Treating Chronic Constipation In The Elderly


Chronic constipation is a disorder of the gastrointestinal tract that affects 15 to 20 percent of elderly people, according to an article in “Drugs Aging,” a Swiss medical journal. The Mayo Clinic defines constipation as having less than three bowel movements in 7 days. There are many causes for constipation for the elderly. The “Drug Aging” article states that in the elderly, “constipation results from a combination of risk factors, such as reduced fibre and fluid intake, decreased physical activity resulting from chronic diseases and multiple medications.” Treatment takes many forms–diet changes, more physical activity and medications.

Treating with Diet Changes

When constipated, a person has dry, hard stools. There may also be straining during a bowel movement. One of the easiest ways to combat chronic constipation is to drink more liquids every day. Eight to 10 glasses of water, fruit or vegetable juices will help to soften the hard stools. One well-known natural laxative is prune juice. Adding more fiber to the diet will also help to relieve constipation. High-fiber foods such as fruits, vegetables and whole grains will add bulk to bodily wastes and make it easier for them to pass through the colon. According to the Mayo Clinic, “A diet with at least 20 to 35 grams of fiber each day helps your body form soft, bulky stool.” Physical activity also helps with the elimination process. Exercising frequently will stimulate the intestinal tract. Walking and swimming are two low-impact exercises that many older people can do. Yoga and T’ai Chi are also possibilities. Both are gentle enough for the elderly. Special exercise classes for elderly people are available at many senior centers.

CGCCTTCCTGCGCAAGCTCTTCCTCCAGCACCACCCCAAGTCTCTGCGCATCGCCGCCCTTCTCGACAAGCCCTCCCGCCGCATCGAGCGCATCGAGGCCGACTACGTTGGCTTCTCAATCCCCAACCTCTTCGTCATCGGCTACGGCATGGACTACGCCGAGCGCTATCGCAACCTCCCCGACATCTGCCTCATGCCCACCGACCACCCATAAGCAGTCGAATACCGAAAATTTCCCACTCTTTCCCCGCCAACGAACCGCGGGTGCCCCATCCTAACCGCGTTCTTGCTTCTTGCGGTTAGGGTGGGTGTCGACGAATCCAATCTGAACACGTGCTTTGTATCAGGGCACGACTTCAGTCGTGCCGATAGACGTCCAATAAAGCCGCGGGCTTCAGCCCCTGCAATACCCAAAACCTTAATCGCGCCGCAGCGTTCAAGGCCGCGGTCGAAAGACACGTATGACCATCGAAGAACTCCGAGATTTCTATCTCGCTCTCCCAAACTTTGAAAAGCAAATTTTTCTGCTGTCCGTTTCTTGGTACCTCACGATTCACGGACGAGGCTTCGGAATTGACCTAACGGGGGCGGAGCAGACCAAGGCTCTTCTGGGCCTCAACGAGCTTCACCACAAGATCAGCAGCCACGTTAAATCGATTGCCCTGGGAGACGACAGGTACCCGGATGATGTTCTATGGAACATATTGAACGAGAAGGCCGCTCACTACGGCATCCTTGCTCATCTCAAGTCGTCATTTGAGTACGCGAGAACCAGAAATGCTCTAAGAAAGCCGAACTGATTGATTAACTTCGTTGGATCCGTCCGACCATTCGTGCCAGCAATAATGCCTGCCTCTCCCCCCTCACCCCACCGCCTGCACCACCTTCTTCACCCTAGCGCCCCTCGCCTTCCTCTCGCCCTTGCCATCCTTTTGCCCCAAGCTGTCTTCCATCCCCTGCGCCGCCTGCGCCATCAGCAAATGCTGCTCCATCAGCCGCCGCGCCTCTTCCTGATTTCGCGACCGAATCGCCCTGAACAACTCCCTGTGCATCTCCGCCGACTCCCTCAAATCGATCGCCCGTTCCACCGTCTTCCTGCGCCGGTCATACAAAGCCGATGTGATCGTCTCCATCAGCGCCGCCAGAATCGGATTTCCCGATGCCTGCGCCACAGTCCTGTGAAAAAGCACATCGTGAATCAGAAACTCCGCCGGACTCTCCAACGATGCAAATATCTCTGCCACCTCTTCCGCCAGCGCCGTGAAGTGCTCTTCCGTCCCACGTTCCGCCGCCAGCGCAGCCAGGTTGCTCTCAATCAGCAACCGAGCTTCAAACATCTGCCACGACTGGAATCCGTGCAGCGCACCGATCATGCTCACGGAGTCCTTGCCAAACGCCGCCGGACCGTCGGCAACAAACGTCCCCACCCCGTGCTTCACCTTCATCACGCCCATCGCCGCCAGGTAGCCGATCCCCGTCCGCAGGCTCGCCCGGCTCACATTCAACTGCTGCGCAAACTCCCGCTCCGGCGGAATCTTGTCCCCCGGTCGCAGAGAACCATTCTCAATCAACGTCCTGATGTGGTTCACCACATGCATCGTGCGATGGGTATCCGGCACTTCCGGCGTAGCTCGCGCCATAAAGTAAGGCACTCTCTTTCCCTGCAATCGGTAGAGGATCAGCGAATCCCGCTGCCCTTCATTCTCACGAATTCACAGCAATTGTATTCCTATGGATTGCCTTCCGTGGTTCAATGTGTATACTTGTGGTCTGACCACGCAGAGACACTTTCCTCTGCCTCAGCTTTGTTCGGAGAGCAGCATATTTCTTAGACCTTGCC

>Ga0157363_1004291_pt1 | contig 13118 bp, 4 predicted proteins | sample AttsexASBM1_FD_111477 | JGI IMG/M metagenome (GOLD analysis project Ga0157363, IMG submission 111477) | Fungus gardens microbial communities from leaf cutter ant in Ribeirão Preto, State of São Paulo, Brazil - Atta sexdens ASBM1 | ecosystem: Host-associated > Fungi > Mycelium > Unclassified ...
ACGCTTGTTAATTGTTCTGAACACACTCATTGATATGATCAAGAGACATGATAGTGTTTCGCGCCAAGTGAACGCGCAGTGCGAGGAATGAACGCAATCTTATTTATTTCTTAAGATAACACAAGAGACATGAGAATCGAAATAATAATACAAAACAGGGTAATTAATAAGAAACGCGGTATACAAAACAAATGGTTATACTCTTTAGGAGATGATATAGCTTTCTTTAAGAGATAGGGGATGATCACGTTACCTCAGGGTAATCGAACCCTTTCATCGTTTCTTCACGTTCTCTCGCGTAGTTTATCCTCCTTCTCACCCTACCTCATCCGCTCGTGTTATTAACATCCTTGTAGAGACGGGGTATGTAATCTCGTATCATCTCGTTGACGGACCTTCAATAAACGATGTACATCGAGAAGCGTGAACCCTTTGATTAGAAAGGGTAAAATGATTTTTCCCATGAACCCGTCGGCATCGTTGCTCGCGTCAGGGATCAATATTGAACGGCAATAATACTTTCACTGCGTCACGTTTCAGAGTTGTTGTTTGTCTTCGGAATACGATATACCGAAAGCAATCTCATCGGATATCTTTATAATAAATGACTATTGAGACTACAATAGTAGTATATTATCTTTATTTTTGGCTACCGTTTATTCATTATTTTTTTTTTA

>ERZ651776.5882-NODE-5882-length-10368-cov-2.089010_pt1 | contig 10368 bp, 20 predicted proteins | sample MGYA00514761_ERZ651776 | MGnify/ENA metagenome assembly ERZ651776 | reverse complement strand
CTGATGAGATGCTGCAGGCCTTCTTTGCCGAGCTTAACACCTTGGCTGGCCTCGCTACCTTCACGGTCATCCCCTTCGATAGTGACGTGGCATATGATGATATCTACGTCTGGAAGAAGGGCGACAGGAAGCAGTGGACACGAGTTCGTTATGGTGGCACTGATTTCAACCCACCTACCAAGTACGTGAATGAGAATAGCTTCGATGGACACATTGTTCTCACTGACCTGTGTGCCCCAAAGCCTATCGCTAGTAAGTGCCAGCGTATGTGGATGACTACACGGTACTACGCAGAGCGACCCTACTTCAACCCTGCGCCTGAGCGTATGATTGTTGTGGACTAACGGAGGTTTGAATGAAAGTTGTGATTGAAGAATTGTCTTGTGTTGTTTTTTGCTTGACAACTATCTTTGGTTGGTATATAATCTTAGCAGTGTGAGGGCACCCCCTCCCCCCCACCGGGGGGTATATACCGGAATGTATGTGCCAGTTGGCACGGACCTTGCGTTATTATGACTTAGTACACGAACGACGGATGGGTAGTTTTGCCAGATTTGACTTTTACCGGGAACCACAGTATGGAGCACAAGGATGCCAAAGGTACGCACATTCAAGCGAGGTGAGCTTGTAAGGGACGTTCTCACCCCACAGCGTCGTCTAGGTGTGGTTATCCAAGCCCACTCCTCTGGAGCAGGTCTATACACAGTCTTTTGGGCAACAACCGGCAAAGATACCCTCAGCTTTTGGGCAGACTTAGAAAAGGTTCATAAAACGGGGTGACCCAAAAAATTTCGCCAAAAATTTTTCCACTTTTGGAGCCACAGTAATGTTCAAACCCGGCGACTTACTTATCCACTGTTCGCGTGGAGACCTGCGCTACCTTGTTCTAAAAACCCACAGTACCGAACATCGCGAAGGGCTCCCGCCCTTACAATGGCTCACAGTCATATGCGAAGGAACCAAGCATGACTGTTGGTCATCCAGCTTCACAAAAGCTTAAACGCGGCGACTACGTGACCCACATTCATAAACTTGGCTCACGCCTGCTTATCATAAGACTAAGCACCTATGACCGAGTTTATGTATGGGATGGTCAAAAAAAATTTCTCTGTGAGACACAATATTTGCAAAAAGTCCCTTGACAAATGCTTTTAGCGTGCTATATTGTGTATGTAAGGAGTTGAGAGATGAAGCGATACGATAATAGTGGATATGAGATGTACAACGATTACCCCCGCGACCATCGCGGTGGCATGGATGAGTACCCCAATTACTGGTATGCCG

Treating with Medication and Supplements

Herbal colon cleaners are a useful supplement. These provide a gentle way to clean out the colon and relieve constipation. If taken regularly, these colon cleaners can eliminate chronic constipation. But in many cases, diet changes and supplements are not enough. In “Drug Aging,” the researchers say that “adherence to these measures is limited and pharmacological treatment is frequently required.” There are many over-the-counter medications that treat chronic constipation in the elderly. These products have many names–laxatives, suppositories and stool softeners, among others. These drugs work in a few ways. Some bring about muscle contractions in the intestines; others soften the stool. For elderly people, “Drugs Aging” recommends “bulk-forming and osmotic laxatives” as the first pharmacological treatment. Two bulk-forming laxatives are Metamucil and FiberCon, which add fiber to the body. According to the Mayo Clinic, “osmotics help fluids to move through the colon. Examples include Cephulac, Sorbitol and Miralax.”

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